Undefeated in their last three games, the Washington Capitals returned home from Boston hoping they had taken another step out of the trench that seemed to be caving in around them just a week ago.

"I think we're on our way up, but I don't think we're out of it yet," Coach Terry Murray said after yesterday's practice at Capital Centre. "We set a benchmark and that's where we've got to get back to."

In late November or early December, when the Capitals were edging toward first place, three straight games without a defeat might have led to a day off. But despite a 3-3 tie with Philadelphia Friday and a 5-3 win over the Bruins in Boston Garden Saturday night, Murray looks differently at this three-game stretch (worth five points in the standings).

It followed an eight-game winless streak, and Murray suspected the bad spell was due, in part, to a lack of practice. And the fifth-place Capitals are still five points behind the Penguins and Devils, who are tied for third.

Most of this week will be practice. The Capitals play an exhibition game against the Soviet team, Moscow Dynamo, Tuesday night at 7:35 at Capital Centre. Calgary makes its only regular season visit Friday night. The Capitals begin a three-game road trip Saturday in Montreal.

General Manager David Poile departed yesterday for an NHL general managers' meeting in Phoenix, amid speculation about trades that normally occur at such gatherings.

The Capitals' trip to Boston was their first there since they lost Games 1 and 2 to the Bruins in the Wales Conference finals last May. Saturday, Dino Ciccarelli scored two goals (both off feeds from Mike Ridley) and goalie Mike Liut played wonderfully.

Ciccarelli has 10 goals in 14 games since returning to the lineup from a fractured thumb. He's had four in the last three games, but Murray is happy that Ciccarelli's overall game has come back.

"He's playing with Ridley against some of the better lines from other teams and not giving up any goals," Murray said. "But more than his play away from the puck, he's got to give us that energy. He is the catalyst that makes the Washington Capitals go. I go back to my first game against New Jersey {Jan. 16, 1990}. We were down 4-1 and Dino went out and made three or four big hits. All four lines got rolling."

The Capitals received goals from all four lines against the Bruins, but there will be some new faces on the ice for Tuesday's exhibition. Other NHL teams have used players from their minor league teams in the so-called Super Series with the Soviets and the Capitals will do the same, bringing up seven players from Baltimore for the game.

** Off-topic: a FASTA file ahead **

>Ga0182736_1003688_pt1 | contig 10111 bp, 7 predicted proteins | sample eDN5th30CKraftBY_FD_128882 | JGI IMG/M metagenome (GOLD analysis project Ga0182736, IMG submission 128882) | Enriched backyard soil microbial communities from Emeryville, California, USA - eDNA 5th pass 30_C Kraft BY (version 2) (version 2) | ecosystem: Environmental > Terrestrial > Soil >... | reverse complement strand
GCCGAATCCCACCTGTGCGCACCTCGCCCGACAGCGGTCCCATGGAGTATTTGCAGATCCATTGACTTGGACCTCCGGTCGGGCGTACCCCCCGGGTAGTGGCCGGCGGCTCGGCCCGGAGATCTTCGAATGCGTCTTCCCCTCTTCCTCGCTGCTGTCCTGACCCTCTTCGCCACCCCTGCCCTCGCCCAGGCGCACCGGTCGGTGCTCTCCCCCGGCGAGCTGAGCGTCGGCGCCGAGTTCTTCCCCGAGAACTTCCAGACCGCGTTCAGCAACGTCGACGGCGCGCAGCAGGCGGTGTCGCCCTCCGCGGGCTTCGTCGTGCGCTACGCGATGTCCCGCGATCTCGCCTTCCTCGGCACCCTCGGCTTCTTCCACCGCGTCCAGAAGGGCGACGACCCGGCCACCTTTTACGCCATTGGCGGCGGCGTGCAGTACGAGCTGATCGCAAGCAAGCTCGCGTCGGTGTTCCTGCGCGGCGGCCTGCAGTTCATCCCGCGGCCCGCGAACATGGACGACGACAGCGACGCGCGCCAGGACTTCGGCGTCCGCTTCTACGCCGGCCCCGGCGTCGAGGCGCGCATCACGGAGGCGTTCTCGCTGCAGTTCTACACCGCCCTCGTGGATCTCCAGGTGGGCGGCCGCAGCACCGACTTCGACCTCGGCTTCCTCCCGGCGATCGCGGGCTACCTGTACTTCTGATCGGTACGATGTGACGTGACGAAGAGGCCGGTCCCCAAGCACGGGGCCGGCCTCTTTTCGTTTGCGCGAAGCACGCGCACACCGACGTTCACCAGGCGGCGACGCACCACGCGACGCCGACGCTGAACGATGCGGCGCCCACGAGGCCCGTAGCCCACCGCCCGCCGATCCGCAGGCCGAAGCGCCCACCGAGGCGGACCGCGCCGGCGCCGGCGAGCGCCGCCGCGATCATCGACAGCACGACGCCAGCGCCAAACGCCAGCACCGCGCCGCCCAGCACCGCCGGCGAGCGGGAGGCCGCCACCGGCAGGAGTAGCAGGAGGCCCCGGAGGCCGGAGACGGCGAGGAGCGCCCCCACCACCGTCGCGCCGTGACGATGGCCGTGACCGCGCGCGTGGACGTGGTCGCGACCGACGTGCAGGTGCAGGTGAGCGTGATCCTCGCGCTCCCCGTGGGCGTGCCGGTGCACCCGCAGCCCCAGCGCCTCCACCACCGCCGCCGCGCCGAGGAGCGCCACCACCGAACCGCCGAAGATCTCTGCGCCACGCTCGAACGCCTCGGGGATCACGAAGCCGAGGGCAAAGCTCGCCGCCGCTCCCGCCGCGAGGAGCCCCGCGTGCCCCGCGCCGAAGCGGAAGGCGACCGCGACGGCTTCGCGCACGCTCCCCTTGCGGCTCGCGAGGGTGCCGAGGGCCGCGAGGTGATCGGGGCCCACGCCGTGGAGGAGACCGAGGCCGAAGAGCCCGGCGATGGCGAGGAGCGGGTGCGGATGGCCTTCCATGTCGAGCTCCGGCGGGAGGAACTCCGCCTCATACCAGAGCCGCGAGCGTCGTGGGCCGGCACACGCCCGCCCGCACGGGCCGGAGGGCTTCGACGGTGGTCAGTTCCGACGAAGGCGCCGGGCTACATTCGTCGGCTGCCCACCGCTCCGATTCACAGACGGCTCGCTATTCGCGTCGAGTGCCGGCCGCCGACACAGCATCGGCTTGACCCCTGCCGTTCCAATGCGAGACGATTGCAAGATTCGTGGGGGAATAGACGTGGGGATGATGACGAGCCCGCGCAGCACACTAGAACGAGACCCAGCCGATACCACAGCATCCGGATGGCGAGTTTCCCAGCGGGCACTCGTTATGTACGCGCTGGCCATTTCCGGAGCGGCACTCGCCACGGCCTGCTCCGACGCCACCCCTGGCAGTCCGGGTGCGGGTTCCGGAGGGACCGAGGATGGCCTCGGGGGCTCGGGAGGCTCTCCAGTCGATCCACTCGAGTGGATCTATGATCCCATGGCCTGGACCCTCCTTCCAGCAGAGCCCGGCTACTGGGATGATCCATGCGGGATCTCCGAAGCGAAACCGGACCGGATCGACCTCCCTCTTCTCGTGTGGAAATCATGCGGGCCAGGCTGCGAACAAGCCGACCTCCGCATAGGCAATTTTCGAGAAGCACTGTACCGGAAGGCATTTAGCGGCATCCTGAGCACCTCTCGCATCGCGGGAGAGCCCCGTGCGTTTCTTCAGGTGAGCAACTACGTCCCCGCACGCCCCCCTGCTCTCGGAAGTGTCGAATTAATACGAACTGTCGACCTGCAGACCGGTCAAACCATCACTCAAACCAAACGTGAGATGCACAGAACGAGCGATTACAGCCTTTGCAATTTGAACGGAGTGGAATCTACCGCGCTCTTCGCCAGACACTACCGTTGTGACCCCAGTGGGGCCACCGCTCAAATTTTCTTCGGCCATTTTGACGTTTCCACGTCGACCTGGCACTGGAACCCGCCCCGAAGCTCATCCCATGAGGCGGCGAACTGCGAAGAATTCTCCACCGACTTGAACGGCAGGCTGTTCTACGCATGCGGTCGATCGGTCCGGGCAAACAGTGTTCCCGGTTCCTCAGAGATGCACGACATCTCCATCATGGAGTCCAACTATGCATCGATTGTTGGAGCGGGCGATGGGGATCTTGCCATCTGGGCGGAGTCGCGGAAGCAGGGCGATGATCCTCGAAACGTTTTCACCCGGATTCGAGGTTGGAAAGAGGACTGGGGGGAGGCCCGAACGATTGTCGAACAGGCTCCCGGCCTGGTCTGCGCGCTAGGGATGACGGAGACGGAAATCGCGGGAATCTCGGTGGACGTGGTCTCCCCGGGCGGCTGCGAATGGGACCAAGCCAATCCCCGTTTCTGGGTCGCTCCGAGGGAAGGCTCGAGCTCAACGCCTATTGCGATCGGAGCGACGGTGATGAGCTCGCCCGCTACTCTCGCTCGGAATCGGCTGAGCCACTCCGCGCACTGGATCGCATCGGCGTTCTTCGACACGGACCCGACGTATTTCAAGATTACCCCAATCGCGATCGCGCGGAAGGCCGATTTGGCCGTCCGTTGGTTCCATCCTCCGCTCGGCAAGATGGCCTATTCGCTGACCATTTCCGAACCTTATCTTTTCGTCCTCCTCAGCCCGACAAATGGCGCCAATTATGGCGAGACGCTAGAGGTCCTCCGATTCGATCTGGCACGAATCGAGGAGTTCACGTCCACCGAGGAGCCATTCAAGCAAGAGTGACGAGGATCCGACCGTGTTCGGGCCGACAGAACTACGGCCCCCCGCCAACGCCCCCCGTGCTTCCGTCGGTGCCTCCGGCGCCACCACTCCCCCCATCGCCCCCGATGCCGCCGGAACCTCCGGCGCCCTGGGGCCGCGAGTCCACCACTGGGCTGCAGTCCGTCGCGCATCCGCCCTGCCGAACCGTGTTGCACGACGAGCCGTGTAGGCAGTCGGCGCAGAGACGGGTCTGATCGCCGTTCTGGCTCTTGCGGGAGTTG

Liut's play Saturday was good enough to resume the rotation with Don Beaupre, but both will get the night off. Jim Hrivnak, who Friday played his first game with the Skipjacks since injuring a knee, will start in goal. Olie Kolzig will be the backup.

Defenseman Mark Ferner will replace Rod Langway and four forwards -- Dale Hunter, Dave Tippett, Ciccarelli and Kelly Miller -- will not play, according to Murray. In their place will be Jeff Greenlaw, Steve Seftel, Thomas Sjogren and Reggie Savage.

This will be the Capital Centre debut for Savage, the team's first-round pick in 1988.

"Reggie has done the job from Day One," said Rob Laird, the Skipjacks coach. "He's really paid the price to score goals in front of the net."

Savage has 20 goals and 19 assists in 40 games -- he and Tim Taylor are the only Skipjacks to play in every contest. Playing right wing and hanging out in front of the net are the newest phases in Savage's career, which he and others in the organization thought might get him to this point sooner. Since an initial rush of excitement, there has been more caution.

"Reggie is really focused and I've been very happy with his attitude and outlook," Laird said. "He wants to play in the NHL, but he knows where he is."

Players in the minors are never as patient as coaches would like, but Savage is trying.

"I knew I'd start in Baltimore and I can see the process evolving," Savage said. "I just look at it one day at a time. I'll play one game against the Russians and see what happens. If you think too far ahead, you can get mixed up. It's one game, but I'll look at the positive side. You never know what's going to happen."